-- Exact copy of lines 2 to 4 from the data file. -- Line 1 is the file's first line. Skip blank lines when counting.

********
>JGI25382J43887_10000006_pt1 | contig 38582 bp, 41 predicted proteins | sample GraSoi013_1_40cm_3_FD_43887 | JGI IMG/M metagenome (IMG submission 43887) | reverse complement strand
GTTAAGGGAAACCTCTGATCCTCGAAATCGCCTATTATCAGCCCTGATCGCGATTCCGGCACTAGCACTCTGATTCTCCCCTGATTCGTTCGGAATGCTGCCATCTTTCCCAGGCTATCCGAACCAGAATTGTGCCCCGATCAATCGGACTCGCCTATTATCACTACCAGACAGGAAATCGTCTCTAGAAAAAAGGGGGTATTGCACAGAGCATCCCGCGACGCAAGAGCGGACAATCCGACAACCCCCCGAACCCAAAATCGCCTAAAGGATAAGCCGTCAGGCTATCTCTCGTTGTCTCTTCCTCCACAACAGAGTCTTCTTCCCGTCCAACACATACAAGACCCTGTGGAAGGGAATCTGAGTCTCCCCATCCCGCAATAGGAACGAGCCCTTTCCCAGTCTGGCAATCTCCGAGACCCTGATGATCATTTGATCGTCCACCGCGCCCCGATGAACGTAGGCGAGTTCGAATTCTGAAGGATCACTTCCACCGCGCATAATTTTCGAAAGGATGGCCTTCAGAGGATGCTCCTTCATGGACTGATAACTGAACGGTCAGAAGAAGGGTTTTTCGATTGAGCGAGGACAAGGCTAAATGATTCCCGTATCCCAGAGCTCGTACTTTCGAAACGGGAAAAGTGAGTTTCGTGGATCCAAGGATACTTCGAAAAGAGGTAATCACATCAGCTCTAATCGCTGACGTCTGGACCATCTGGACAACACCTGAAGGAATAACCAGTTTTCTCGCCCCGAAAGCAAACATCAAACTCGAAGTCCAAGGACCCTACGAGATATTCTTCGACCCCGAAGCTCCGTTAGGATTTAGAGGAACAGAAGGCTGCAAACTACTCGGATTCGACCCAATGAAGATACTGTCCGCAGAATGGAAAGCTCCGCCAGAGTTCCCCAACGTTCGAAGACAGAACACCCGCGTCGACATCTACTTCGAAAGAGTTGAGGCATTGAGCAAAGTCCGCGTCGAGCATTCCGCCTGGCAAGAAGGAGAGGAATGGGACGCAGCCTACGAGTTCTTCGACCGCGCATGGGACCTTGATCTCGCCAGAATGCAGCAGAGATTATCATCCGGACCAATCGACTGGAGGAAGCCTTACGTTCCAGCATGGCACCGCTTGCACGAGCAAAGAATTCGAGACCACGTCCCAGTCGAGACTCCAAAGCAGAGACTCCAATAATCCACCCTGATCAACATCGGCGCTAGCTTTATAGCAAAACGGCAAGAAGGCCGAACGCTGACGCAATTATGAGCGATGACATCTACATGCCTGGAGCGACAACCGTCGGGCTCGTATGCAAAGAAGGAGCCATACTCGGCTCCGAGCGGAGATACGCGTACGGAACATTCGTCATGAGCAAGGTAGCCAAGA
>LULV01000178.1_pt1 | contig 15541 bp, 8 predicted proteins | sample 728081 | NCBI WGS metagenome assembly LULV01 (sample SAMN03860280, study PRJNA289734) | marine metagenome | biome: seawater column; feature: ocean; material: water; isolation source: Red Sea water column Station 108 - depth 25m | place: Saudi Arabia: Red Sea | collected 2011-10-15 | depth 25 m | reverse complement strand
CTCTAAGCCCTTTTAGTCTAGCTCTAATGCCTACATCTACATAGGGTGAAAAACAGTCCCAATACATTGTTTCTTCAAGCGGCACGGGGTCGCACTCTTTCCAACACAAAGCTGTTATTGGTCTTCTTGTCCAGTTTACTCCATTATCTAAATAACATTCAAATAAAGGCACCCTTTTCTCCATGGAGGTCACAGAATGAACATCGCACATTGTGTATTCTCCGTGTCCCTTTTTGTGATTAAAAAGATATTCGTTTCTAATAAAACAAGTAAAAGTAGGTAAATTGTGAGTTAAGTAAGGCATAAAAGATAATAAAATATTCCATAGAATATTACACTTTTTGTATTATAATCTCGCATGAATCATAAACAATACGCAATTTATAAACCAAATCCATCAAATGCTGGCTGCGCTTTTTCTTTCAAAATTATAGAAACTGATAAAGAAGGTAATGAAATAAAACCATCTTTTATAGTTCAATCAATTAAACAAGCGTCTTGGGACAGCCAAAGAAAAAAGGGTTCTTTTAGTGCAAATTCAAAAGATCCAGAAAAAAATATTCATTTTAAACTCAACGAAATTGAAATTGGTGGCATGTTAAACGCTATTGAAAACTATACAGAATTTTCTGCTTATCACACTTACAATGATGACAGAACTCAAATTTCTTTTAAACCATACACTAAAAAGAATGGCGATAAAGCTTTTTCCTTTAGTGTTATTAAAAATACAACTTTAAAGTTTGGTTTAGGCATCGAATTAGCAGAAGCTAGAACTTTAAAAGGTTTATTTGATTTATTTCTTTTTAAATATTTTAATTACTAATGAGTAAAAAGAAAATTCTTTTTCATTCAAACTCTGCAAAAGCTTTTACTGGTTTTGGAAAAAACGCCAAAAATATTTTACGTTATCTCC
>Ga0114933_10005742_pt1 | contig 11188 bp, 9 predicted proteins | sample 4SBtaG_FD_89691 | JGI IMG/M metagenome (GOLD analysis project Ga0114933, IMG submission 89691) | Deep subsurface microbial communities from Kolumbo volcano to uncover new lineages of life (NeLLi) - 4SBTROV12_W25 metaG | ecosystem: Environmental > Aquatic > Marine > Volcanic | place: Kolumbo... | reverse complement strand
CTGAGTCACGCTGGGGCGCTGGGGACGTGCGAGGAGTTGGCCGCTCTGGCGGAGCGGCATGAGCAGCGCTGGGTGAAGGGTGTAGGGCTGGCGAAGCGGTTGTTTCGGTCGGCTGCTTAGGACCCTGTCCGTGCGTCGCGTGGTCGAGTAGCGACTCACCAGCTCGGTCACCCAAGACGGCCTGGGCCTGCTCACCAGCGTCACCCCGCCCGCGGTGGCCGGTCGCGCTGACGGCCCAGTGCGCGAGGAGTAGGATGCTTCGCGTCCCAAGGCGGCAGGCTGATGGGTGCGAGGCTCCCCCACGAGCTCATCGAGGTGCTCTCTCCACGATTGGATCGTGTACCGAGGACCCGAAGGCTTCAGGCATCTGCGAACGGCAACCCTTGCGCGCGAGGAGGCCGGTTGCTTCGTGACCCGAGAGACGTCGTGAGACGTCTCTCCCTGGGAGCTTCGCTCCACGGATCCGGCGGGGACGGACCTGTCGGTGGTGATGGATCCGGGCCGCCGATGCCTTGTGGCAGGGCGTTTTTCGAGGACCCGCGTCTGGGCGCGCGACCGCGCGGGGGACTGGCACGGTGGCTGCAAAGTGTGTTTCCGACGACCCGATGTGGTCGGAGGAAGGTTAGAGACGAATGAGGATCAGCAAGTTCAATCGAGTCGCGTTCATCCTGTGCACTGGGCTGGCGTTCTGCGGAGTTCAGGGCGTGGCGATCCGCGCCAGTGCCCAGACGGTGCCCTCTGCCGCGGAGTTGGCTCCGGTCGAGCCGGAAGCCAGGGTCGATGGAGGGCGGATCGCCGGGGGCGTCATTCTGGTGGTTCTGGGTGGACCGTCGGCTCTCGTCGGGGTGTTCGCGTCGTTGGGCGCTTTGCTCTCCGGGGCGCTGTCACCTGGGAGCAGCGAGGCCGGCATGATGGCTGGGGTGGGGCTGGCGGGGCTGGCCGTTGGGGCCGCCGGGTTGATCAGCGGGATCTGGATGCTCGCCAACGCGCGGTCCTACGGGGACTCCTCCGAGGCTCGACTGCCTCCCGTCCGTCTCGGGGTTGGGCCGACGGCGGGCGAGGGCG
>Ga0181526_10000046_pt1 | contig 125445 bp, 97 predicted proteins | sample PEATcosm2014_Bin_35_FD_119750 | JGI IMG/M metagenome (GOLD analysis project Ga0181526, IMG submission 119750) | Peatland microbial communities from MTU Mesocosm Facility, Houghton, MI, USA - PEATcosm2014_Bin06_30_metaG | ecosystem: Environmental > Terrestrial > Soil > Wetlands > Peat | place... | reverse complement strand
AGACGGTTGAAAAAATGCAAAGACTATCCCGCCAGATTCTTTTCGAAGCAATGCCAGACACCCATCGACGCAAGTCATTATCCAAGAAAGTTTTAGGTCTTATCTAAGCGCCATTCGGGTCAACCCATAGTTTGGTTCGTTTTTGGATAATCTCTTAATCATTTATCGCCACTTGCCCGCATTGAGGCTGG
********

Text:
GTTAAGGGAAACCTCTGATCCTCGAAATCGCCTATTATCAGCCCTGATCGCGATTCCGGCACTAGCACTCTGATTCTCCCCTGATTCGTTCGGAATGCTGCCATCTTTCCCAGGCTATCCGAACCAGAATTGTGCCCCGATCAATCGGACTCGCCTATTATCACTACCAGACAGGAAATCGTCTCTAGAAAAAAGGGGGTATTGCACAGAGCATCCCGCGACGCAAGAGCGGACAATCCGACAACCCCCCGAACCCAAAATCGCCTAAAGGATAAGCCGTCAGGCTATCTCTCGTTGTCTCTTCCTCCACAACAGAGTCTTCTTCCCGTCCAACACATACAAGACCCTGTGGAAGGGAATCTGAGTCTCCCCATCCCGCAATAGGAACGAGCCCTTTCCCAGTCTGGCAATCTCCGAGACCCTGATGATCATTTGATCGTCCACCGCGCCCCGATGAACGTAGGCGAGTTCGAATTCTGAAGGATCACTTCCACCGCGCATAATTTTCGAAAGGATGGCCTTCAGAGGATGCTCCTTCATGGACTGATAACTGAACGGTCAGAAGAAGGGTTTTTCGATTGAGCGAGGACAAGGCTAAATGATTCCCGTATCCCAGAGCTCGTACTTTCGAAACGGGAAAAGTGAGTTTCGTGGATCCAAGGATACTTCGAAAAGAGGTAATCACATCAGCTCTAATCGCTGACGTCTGGACCATCTGGACAACACCTGAAGGAATAACCAGTTTTCTCGCCCCGAAAGCAAACATCAAACTCGAAGTCCAAGGACCCTACGAGATATTCTTCGACCCCGAAGCTCCGTTAGGATTTAGAGGAACAGAAGGCTGCAAACTACTCGGATTCGACCCAATGAAGATACTGTCCGCAGAATGGAAAGCTCCGCCAGAGTTCCCCAACGTTCGAAGACAGAACACCCGCGTCGACATCTACTTCGAAAGAGTTGAGGCATTGAGCAAAGTCCGCGTCGAGCATTCCGCCTGGCAAGAAGGAGAGGAATGGGACGCAGCCTACGAGTTCTTCGACCGCGCATGGGACCTTGATCTCGCCAGAATGCAGCAGAGATTATCATCCGGACCAATCGACTGGAGGAAGCCTTACGTTCCAGCATGGCACCGCTTGCACGAGCAAAGAATTCGAGACCACGTCCCAGTCGAGACTCCAAAGCAGAGACTCCAATAATCCACCCTGATCAACATCGGCGCTAGCTTTATAGCAAAACGGCAAGAAGGCCGAACGCTGACGCAATTATGAGCGATGACATCTACATGCCTGGAGCGACAACCGTCGGGCTCGTATGCAAAGAAGGAGCCATACTCGGCTCCGAGCGGAGATACGCGTACGGAACATTCGTCATGAGCAAGGTAGCCAAGA
>LULV01000178.1_pt1 | contig 15541 bp, 8 predicted proteins | sample 728081 | NCBI WGS metagenome assembly LULV01 (sample SAMN03860280, study PRJNA289734) | marine metagenome | biome: seawater column; feature: ocean; material: water; isolation source: Red Sea water column Station 108 - depth 25m | place: Saudi Arabia: Red Sea | collected 2011-10-15 | depth 25 m | reverse complement strand
CTCTAAGCCCTTTTAGTCTAGCTCTAATGCCTACATCTACATAGGGTGAAAAACAGTCCCAATACATTGTTTCTTCAAGCGGCACGGGGTCGCACTCTTTCCAACACAAAGCTGTTATTGGTCTTCTTGTCCAGTTTACTCCATTATCTAAATAACATTCAAATAAAGGCACCCTTTTCTCCATGGAGGTCACAGAATGAACATCGCACATTGTGTATTCTCCGTGTCCCTTTTTGTGATTAAAAAGATATTCGTTTCTAATAAAACAAGTAAAAGTAGGTAAATTGTGAGTTAAGTAAGGCATAAAAGATAATAAAATATTCCATAGAATATTACACTTTTTGTATTATAATCTCGCATGAATCATAAACAATACGCAATTTATAAACCAAATCCATCAAATGCTGGCTGCGCTTTTTCTTTCAAAATTATAGAAACTGATAAAGAAGGTAATGAAATAAAACCATCTTTTATAGTTCAATCAATTAAACAAGCGTCTTGGGACAGCCAAAGAAAAAAGGGTTCTTTTAGTGCAAATTCAAAAGATCCAGAAAAAAATATTCATTTTAAACTCAACGAAATTGAAATTGGTGGCATGTTAAACGCTATTGAAAACTATACAGAATTTTCTGCTTATCACACTTACAATGATGACAGAACTCAAATTTCTTTTAAACCATACACTAAAAAGAATGGCGATAAAGCTTTTTCCTTTAGTGTTATTAAAAATACAACTTTAAAGTTTGGTTTAGGCATCGAATTAGCAGAAGCTAGAACTTTAAAAGGTTTATTTGATTTATTTCTTTTTAAATATTTTAATTACTAATGAGTAAAAAGAAAATTCTTTTTCATTCAAACTCTGCAAAAGCTTTTACTGGTTTTGGAAAAAACGCCAAAAATATTTTACGTTATCTCC